I rush to my computer to post my grab.  I get it in, and I am the winner of bragging rights until someone grabs my new tag, one that is easy to find; a train depot in a nearby town.  The weather forecast is calling for heavy snow tomorrow, so I am sure no one will find my tag very soon.  Then again, no one, including me, will be out riding soon either. 

Little Chicago is located at Pushpin "B" on the map above.  Now you can go see it too.  


It was a good tag, Stretch, but I found it pretty easily.  Now go grab my tag and post another good one, please.





Afterthoughts and Additional Information:

  • Mr. Robert Clark, who authors a blog entitled Every picture tells a story writes of a visit around 1995 to Mr. Willams' grocery
    "Stepping into Bloomer’s store was a trip back in time.  It was typical of a country store in the middle of nowhere.  The smell of fresh-ground sausage filled the air.  There were wedges of cheese behind a glass counter.  All over the store were packets of crackers, candy, and the little knickknacks you needed in an emergency.   There were little packets of buttons in all sizes and colors.   Some of the packets were yellowed with age and you could tell they had been there for years.  I could tell Bloomer was comfortable with our presence and I asked him if I could take his picture in front of a counter filled with various supplies.  Bloomer looked at ease with his smile and straw hat.  His smoky blue eyes stood out from underneath his hat’s brim.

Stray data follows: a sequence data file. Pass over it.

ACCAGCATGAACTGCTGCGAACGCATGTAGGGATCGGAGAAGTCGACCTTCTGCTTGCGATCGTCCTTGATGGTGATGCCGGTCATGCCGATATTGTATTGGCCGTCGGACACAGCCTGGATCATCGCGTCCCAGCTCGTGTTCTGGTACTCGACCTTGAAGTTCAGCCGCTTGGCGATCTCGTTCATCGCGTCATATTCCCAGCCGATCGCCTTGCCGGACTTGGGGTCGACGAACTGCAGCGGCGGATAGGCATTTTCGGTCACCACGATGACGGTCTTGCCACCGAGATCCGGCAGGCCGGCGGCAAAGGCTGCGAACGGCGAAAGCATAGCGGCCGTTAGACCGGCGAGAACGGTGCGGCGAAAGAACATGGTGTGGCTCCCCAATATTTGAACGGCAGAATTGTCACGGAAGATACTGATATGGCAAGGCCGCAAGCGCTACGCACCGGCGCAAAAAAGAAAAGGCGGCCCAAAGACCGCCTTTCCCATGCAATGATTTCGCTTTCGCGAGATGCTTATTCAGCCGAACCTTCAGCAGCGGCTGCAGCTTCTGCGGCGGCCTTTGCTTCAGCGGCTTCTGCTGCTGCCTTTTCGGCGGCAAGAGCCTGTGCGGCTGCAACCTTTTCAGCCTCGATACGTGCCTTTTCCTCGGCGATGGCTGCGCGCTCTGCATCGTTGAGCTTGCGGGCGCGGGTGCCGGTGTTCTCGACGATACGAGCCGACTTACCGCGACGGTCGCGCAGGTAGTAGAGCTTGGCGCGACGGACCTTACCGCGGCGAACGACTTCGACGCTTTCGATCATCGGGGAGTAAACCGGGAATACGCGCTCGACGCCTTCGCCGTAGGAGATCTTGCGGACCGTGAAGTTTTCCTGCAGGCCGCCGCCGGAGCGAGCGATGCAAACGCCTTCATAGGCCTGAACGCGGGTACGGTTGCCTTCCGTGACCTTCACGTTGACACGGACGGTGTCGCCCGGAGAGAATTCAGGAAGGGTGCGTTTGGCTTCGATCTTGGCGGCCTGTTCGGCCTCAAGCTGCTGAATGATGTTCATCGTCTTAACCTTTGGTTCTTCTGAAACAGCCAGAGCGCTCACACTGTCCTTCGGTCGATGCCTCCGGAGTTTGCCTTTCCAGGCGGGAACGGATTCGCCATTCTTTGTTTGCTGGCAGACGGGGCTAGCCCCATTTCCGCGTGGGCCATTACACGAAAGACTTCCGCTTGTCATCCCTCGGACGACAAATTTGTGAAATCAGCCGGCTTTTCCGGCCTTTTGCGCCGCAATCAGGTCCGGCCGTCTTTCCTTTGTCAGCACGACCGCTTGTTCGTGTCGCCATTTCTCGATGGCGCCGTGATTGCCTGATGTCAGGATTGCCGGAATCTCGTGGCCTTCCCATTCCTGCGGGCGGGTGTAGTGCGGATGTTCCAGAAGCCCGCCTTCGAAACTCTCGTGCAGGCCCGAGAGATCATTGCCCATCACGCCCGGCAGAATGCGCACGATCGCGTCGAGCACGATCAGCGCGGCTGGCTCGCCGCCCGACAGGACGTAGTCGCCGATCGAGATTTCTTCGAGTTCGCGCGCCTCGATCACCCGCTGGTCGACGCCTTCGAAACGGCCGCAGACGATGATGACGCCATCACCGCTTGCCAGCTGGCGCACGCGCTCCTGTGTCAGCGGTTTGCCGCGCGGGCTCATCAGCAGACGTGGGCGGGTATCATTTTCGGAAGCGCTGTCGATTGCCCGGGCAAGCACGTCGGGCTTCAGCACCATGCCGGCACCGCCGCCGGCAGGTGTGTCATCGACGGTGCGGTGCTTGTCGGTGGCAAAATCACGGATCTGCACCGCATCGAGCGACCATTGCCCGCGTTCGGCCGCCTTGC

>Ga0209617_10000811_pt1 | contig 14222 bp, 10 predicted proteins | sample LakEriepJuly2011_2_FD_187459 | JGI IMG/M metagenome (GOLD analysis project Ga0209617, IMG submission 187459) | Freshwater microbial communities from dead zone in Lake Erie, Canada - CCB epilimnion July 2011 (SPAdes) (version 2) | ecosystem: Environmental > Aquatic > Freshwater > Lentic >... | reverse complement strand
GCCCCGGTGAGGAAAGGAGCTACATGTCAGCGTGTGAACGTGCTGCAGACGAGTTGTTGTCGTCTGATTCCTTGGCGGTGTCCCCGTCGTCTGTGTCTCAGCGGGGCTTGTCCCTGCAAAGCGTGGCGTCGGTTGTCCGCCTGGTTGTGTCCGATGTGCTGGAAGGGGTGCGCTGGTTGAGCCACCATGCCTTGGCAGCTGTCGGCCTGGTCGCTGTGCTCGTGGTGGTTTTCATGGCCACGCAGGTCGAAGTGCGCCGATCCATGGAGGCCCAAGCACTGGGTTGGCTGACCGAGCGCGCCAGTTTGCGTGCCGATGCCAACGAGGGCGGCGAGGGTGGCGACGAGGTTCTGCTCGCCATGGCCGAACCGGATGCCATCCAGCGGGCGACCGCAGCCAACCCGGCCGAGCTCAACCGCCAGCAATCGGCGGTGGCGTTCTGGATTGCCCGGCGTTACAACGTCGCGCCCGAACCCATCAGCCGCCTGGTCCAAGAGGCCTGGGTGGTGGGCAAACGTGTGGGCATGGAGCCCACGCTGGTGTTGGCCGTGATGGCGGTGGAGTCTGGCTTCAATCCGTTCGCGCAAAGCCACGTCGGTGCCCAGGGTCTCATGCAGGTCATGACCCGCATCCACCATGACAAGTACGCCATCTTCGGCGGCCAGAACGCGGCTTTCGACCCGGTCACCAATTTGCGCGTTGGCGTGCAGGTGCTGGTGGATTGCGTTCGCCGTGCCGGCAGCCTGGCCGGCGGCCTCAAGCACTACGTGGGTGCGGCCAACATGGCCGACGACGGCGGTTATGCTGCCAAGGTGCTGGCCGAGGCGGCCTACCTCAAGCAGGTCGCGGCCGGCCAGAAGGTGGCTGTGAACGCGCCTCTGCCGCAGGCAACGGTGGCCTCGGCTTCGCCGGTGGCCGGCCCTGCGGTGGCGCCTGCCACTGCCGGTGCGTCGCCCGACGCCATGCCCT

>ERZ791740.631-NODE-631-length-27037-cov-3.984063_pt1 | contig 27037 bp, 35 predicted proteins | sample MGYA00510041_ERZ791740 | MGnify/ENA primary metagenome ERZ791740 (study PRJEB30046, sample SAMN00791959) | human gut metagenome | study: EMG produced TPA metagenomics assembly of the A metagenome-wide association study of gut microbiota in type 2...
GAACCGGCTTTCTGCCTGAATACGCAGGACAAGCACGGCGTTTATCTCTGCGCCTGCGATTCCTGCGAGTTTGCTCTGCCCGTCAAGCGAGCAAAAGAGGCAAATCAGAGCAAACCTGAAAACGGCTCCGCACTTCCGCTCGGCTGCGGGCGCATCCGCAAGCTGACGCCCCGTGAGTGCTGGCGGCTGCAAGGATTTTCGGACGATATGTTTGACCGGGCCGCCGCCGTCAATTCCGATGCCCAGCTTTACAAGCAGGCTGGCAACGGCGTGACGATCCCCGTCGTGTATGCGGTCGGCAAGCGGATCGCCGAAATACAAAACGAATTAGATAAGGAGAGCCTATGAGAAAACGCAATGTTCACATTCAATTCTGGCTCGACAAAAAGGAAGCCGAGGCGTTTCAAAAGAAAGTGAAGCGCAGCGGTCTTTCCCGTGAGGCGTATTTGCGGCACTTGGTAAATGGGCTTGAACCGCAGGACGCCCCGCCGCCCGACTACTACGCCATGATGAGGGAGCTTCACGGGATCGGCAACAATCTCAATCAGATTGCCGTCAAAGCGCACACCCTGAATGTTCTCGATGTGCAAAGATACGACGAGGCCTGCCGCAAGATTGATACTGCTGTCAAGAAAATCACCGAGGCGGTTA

This is Mr. Clark's photo of Mr. Williams, who has now passed away.   
[Used with permission]

       By 2007, the signpole had deteriorated quite a bit, but
       has been restored since.  Here is the photo Mr. Clark
       took of the original sign, back in '95.  Note the similar
       cloud pattern and sky color to my photo.